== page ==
A line of cases suggests that answers along the line of “no, not right now” is a equivocal answer due to its ambiguity of interpretation.[2]

Answers such as “what will they do for me?” was equivocal and so was not sufficient.[3] Other equivocal answers include:

  • "no, what for?"[4]
  • "I don't have a lawyer, it's just a waste of time, I'm fine to drive" [5]

However, several answers have been found to be unequivocal and so amount to a waiver:

  • “No, I have no use to call one”[6]
  • “No, I’ll talk to one tomorrow”[7]

In response to a comment such as “not right now”, if the officer explains how to engage the right at a later point--such as stating, “if you change your mind at any time tonight during this whole process”--then the waiver will be considered valid.[8]

Wording such as “no, I don’t think so” will often turn on the wording used, including whether it was confidently said, quickly said, or subjectively showed some doubt to the officer.[9]

  1. R v Luong 2000 ABCA 301 (CanLII) at para 12
  2. e.g. R v Jackman 2008 ABPC 201 (CanLII)
    R v Turcott 2008 ABPC 16 (CanLII)
    R v Bruno 2009 ABPC 232 (CanLII)
  3. R v Shaw 2001 ABPC 84 (CanLII)
  4. R v Wycislak, 2011 BCPC 175 (CanLII)
  5. R v Watt, 2009 MBQB 297 (CanLII)
  6. R v Moore 2007 ABQB 638 (CanLII)
  7. R v Mwangi, 2010 ABPC 243 (CanLII) - court said it was unequivocal because there was only one interpretation of wording
  8. R v MacGregor, 2012 NSCA 18 (CanLII) at para 31
    R v Seehra, 2009 BCPC 194 (CanLII)
  9. e.g. R v Korn, 2012 ABPC 20 (CanLII) at para 46

Prosper Warning

Where an accused is detained and asserts the right to counsel in a diligent manner and then changes their mind, the police must administer a “Prosper Warning”. This warning requires the officer to tell the detainee that he still has a right to a reasonable opportunity to contact a lawyer, and that during this time the police cannot take any statements until he had had a reasonable opportunity to contact a lawyer.[1] If the officer fails to give the Prosper warning, there will be a Charter violation.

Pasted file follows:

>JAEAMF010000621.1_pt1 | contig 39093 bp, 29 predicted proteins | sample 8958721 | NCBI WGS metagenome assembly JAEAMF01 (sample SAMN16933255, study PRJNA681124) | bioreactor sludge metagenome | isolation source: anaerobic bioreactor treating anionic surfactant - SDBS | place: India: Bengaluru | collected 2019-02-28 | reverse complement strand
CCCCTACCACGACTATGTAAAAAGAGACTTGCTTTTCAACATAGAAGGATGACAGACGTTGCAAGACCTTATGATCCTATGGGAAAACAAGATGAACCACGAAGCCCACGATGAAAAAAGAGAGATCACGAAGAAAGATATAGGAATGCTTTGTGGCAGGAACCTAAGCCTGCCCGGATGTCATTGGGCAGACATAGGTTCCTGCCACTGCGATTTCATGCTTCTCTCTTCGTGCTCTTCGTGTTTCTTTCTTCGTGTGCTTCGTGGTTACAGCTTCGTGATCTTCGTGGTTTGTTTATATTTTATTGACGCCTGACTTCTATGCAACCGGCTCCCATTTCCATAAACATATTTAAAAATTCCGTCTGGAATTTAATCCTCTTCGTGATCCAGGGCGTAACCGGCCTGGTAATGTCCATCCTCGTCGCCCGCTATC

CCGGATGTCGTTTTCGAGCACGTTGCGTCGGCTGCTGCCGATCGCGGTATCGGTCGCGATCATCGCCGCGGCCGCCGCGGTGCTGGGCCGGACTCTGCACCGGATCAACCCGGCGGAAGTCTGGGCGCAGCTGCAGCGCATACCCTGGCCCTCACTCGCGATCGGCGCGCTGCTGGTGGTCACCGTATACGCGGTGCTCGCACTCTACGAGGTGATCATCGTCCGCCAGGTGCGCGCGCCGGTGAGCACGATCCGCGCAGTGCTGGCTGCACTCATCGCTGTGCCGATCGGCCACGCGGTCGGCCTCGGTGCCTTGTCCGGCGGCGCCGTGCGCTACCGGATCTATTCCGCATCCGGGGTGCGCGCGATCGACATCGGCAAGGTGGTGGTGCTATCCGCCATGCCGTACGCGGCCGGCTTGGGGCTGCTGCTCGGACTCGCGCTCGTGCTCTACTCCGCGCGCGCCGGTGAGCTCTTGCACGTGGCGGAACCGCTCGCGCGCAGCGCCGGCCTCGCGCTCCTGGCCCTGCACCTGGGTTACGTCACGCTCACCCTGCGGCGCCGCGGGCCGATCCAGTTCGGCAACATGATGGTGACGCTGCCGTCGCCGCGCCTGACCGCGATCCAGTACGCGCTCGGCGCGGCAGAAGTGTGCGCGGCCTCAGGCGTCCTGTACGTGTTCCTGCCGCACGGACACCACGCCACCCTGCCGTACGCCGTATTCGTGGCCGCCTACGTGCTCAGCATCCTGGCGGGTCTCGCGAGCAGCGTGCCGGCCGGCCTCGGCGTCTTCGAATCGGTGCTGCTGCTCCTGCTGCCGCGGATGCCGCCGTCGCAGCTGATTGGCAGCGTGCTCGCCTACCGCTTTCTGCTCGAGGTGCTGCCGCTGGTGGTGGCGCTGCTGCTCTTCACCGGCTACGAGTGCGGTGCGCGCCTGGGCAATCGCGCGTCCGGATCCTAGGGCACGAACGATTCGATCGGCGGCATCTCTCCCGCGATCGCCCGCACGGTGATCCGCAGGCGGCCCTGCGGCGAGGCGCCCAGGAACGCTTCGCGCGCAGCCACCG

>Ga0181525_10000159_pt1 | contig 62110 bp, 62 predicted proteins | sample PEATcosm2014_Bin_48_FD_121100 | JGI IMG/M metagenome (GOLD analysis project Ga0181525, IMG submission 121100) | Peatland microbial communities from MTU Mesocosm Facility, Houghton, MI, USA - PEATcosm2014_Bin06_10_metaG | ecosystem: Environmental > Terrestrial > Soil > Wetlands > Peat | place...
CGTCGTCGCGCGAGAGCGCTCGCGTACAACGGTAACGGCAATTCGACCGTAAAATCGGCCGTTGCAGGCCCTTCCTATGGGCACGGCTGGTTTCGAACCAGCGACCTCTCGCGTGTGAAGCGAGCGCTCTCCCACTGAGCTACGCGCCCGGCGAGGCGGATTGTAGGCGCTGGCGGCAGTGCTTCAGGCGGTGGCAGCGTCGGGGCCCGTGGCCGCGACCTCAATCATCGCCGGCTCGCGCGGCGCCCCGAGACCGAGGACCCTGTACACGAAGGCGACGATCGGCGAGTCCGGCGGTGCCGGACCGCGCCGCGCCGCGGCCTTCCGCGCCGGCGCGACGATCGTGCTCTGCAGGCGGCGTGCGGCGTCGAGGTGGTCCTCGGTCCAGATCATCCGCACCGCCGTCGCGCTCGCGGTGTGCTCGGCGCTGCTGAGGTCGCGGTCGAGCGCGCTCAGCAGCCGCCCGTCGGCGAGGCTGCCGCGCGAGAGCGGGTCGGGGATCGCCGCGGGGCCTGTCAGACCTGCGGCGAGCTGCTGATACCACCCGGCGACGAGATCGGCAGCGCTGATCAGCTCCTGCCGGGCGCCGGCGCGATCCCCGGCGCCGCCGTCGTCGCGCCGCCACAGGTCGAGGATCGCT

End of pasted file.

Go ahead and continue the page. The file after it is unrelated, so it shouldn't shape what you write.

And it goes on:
1. R v Prosper, 1994 CanLII 65 (SCC), [1994] 3 SCR 236 at p. 378-79

Young Persons

Section 25(1) of the YCJA gives the youth a right to retain and instruct counsel without delay.[1]

The basic adult rights regarding counsel are still in effect for a youth. However, section 146 creates additional benefits upon the young accused and obligations upon the police when providing the right to counsel. The additional rights not otherwise available to adults include:

  • the youth will be given a reasonable opportunity to consult with a parent or responsible adult
  • any statement must be given in front of a lawyer and parent or responsible adult unless the right is waived;
  • the waiver of this right must be audio or video taped or be in writing.

Proof of compliance with these standards is proof beyond a reasonble doubt.[2]

The reason for these additional protections and high standard of proof on the Crown is because of the constitutional requirement of a separate system arising from the youth's reduced moral blameworthiness and culpability.[3] More to the point, youths are "far more easily impressed and influenced by authoritarian figures".[4]

  1. YCJA
  2. R v L.T.H., 2008 SCC 49 (CanLII), [2008] 2 SCR 739
  3. R v DB 2008 SCC 25 (CanLII)
  4. R v JTJ 1990 CanLII 85 (SCC), [1990] 2 SCR 755 at p. 766

Foreign Nationals

Upon arrest of a foreign national, the accused has a right to contact the consul of his native country pursuant to Article 36 of the Vienna Convention which states:

1. With a view to facilitating the exercise of consular functions relating to nationals of the sending State:

(a) consular officers shall be free to communicate with nationals of the sending State and to have access to them. Nationals of the sending State shall have the same freedom with respect to communication with and access to consular officers of the sending State;
(b) if he so requests, the competent authorities of the receiving State shall, without delay, inform the consular post of the sending State if, within its consular district, a national of that State is arrested or committed to prison or to custody pending trial or is detained in any other manner. Any communication addressed to the consular post by the person arrested, in prison, custody or detention shall be forwarded by the said authorities without delay. The said authorities shall inform the person concerned without delay of his rights under this subparagraph;
(c) consular officers shall have the right to visit a national of the sending State who is in prison, custody or detention, to converse and correspond with him and to arrange for his legal representation. They shall also have the right to visit any national of the sending State who is in prison, custody or detention in their district in pursuance of a judgment. Nevertheless, consular officers shall refrain from taking action on behalf of a national who is in prison, custody or detention if he expressly opposes such action.

2. The rights referred to in paragraph 1 of this article shall be exercised in conformity with the laws and regulations of the receiving State, subject to the proviso, however, that the said laws and regulations must enable full effect to be given to the purposes for which the rights accorded under this article are intended.


See Also